You may also like
Since the beginning of the Israeli occupation of Palestine in 1948, the detention of children has been characteristic of the military measures taken to govern the occupied territories. Military emergency laws do not take the age, race or religion of the indigenous population into consideration. All of them have been covered by martial law and prosecuted at military courts under emergency laws, which violate human rights and the privacy of groups such as children and women, who have been treated as fighters and fedayeen (militants), both in terms of the circumstances of their detention and the conditions of their detention inside prisons. The courts do not regard them as civilians but treat them as military fighters, and the terms of their detention are consequently much harsher.
According to data from the Palestinian Commission of Detainees and Ex-Detainees, the occupation authorities have arrested more than 7,000 children since 2000, most of whom reached the age of majority in captivity and have still not been released. The number of child prisoners in 2018 is approximately 350. They are held in juvenile prisons under poor living conditions. They are systematically abused and often blackmailed to cooperate with the Israeli intelligence services. This is according to recently released children, who said that security officers often asked them to work as informants in return for a reduction in their sentences or better living conditions.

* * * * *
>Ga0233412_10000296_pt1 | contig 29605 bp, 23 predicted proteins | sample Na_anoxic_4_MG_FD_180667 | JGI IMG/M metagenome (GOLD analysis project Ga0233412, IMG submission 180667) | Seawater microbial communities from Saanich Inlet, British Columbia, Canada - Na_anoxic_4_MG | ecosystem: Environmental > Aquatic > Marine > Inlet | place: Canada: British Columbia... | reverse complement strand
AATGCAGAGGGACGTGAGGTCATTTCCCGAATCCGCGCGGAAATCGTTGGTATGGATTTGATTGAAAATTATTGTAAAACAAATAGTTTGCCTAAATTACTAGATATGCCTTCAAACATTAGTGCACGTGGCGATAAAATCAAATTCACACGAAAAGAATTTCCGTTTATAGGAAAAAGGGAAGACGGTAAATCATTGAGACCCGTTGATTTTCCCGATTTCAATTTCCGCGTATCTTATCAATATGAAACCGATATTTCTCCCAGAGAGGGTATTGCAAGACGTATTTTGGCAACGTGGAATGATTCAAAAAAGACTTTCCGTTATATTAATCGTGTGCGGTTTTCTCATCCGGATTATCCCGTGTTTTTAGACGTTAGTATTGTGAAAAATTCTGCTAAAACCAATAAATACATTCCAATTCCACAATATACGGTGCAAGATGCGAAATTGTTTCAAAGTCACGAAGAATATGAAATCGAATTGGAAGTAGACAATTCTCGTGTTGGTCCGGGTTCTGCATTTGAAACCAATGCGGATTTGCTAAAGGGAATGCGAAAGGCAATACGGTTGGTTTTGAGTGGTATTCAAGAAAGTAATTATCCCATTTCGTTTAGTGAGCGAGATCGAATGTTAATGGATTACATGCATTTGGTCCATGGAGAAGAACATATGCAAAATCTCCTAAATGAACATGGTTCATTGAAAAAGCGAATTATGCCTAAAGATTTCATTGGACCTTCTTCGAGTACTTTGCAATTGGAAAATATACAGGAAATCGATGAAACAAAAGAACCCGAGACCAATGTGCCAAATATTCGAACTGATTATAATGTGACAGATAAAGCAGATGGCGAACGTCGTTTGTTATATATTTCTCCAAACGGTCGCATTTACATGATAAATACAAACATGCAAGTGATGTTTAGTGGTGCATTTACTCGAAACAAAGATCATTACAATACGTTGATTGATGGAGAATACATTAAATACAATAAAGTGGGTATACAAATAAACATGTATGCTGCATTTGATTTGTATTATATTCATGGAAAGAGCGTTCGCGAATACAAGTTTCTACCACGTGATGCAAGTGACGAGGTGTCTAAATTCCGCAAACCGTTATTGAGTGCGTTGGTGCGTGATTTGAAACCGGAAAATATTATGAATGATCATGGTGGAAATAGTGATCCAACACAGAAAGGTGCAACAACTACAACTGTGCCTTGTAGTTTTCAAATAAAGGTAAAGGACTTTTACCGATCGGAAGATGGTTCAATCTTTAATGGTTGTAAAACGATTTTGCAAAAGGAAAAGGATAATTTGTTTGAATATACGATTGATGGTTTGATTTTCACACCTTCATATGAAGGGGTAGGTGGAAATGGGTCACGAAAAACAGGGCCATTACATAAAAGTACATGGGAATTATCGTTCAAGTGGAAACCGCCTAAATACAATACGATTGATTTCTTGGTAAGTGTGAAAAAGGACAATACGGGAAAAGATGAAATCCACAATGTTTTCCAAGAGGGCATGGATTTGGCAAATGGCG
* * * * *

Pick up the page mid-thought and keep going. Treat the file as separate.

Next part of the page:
Speaking about a fellow child prisoner, Rauf Sunubar testified as follows: “Interrogation was violent; [officers] threatened to have his mother and sister detained; and they pressed hard on a head injury he had sustained one year earlier when an Israeli bullet entered his head and he was seriously wounded. The child made confessions under duress and signed a statement written in Hebrew, which he did not understand. Consequently, he was convicted in court and sentenced to 30 months in prison. The same child added that, a few weeks before his release, he was brought from his detention place to meet an Israeli intelligence officer. He was told his financial situation would improve and his injury would be treated if he cooperated and worked as an informant for the Israeli security services.”
A number of children accepted such offers, causing them many social and security problems after their release because they were accused of being agents of the occupation. They were consequently rejected and excluded by their society, adding to the problems and complications that they and their families suffer.
These methods and circumstances have been confirmed by multiple humanitarian and human rights organizations that have examined the prison conditions and gathered numerous testimonials from former child prisoners.
Defense for Children International Palestine (DCIP) has affirmed that Israeli military courts enforce the same laws against children under 18 that are applied to adults. In its report to the Special Committee to Investigate Israeli Practices Affecting the Human Rights of the Palestinian People, DCIP said that the arrest, trial, torture and investigation of children is widespread and systematic. The report is based on sworn affidavits by nearly 108 children who were arrested at different times.
In an interview with Fanack Chronicle, Jamil Saadah, a lawyer at the Commission of Detainees and Ex-Detainees, said, “The occupation authorities are systematically repressing detained children, who are … often taken from their homes at night by large military forces and in a fierce manner that results in complicated psychological effects on these children. The interrogation is conducted in a violent manner, as happened with child prisoner Ahmad Manasirah and others, according to leaked footage of violent interrogations and barbaric arrest conditions.”